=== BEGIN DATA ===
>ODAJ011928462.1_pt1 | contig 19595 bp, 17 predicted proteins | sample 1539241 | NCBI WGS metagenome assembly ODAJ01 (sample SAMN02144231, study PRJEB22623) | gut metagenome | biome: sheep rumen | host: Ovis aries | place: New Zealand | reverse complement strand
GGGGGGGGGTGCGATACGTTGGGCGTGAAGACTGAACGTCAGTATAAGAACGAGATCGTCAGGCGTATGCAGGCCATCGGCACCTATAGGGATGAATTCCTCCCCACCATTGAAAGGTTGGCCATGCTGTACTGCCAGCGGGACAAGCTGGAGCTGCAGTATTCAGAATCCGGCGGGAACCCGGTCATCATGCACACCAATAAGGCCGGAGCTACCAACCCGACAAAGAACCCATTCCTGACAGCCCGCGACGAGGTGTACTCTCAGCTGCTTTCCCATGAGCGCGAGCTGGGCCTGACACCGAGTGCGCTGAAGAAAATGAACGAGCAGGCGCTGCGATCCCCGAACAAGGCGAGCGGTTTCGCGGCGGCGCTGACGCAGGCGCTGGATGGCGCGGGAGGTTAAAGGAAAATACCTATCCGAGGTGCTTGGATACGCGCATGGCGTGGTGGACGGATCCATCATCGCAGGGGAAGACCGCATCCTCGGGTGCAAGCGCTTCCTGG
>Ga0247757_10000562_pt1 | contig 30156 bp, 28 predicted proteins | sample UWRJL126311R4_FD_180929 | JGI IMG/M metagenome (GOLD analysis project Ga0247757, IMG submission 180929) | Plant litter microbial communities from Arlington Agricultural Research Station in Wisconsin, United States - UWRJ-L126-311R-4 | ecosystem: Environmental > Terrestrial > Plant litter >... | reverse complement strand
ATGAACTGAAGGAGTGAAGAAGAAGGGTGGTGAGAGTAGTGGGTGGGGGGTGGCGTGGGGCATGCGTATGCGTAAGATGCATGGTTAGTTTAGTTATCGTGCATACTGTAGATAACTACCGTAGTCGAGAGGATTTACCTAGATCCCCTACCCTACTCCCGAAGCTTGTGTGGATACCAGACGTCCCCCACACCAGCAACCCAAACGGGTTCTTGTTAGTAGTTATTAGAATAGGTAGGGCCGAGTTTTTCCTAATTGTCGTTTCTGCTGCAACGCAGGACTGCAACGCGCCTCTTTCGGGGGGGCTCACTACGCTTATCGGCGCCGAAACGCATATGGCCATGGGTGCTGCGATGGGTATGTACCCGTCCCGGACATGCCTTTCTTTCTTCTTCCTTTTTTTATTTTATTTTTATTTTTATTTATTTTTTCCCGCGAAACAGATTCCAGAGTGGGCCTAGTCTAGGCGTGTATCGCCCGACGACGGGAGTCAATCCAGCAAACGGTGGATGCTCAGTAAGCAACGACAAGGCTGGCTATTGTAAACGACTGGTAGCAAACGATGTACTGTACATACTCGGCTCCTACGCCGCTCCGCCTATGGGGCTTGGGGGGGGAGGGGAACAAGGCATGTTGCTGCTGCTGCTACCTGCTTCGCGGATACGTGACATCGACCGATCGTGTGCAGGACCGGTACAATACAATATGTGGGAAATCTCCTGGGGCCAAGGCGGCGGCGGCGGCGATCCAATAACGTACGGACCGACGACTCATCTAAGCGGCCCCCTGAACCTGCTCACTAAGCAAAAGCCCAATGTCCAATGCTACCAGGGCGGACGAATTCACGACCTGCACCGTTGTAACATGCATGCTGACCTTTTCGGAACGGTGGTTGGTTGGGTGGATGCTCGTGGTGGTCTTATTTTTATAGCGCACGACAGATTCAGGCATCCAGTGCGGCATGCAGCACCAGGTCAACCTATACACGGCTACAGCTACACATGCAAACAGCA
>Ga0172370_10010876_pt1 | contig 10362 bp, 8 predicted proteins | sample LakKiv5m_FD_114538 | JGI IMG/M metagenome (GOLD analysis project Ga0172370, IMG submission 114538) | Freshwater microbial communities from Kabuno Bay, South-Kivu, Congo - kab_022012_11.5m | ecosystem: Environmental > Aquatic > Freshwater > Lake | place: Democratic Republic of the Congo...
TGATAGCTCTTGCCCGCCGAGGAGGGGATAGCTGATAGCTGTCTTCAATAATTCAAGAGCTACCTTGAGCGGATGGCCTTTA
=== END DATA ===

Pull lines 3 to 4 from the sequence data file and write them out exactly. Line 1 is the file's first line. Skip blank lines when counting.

>Ga0247757_10000562_pt1 | contig 30156 bp, 28 predicted proteins | sample UWRJL126311R4_FD_180929 | JGI IMG/M metagenome (GOLD analysis project Ga0247757, IMG submission 180929) | Plant litter microbial communities from Arlington Agricultural Research Station in Wisconsin, United States - UWRJ-L126-311R-4 | ecosystem: Environmental > Terrestrial > Plant litter >... | reverse complement strand
ATGAACTGAAGGAGTGAAGAAGAAGGGTGGTGAGAGTAGTGGGTGGGGGGTGGCGTGGGGCATGCGTATGCGTAAGATGCATGGTTAGTTTAGTTATCGTGCATACTGTAGATAACTACCGTAGTCGAGAGGATTTACCTAGATCCCCTACCCTACTCCCGAAGCTTGTGTGGATACCAGACGTCCCCCACACCAGCAACCCAAACGGGTTCTTGTTAGTAGTTATTAGAATAGGTAGGGCCGAGTTTTTCCTAATTGTCGTTTCTGCTGCAACGCAGGACTGCAACGCGCCTCTTTCGGGGGGGCTCACTACGCTTATCGGCGCCGAAACGCATATGGCCATGGGTGCTGCGATGGGTATGTACCCGTCCCGGACATGCCTTTCTTTCTTCTTCCTTTTTTTATTTTATTTTTATTTTTATTTATTTTTTCCCGCGAAACAGATTCCAGAGTGGGCCTAGTCTAGGCGTGTATCGCCCGACGACGGGAGTCAATCCAGCAAACGGTGGATGCTCAGTAAGCAACGACAAGGCTGGCTATTGTAAACGACTGGTAGCAAACGATGTACTGTACATACTCGGCTCCTACGCCGCTCCGCCTATGGGGCTTGGGGGGGGAGGGGAACAAGGCATGTTGCTGCTGCTGCTACCTGCTTCGCGGATACGTGACATCGACCGATCGTGTGCAGGACCGGTACAATACAATATGTGGGAAATCTCCTGGGGCCAAGGCGGCGGCGGCGGCGATCCAATAACGTACGGACCGACGACTCATCTAAGCGGCCCCCTGAACCTGCTCACTAAGCAAAAGCCCAATGTCCAATGCTACCAGGGCGGACGAATTCACGACCTGCACCGTTGTAACATGCATGCTGACCTTTTCGGAACGGTGGTTGGTTGGGTGGATGCTCGTGGTGGTCTTATTTTTATAGCGCACGACAGATTCAGGCATCCAGTGCGGCATGCAGCACCAGGTCAACCTATACACGGCTACAGCTACACATGCAAACAGCA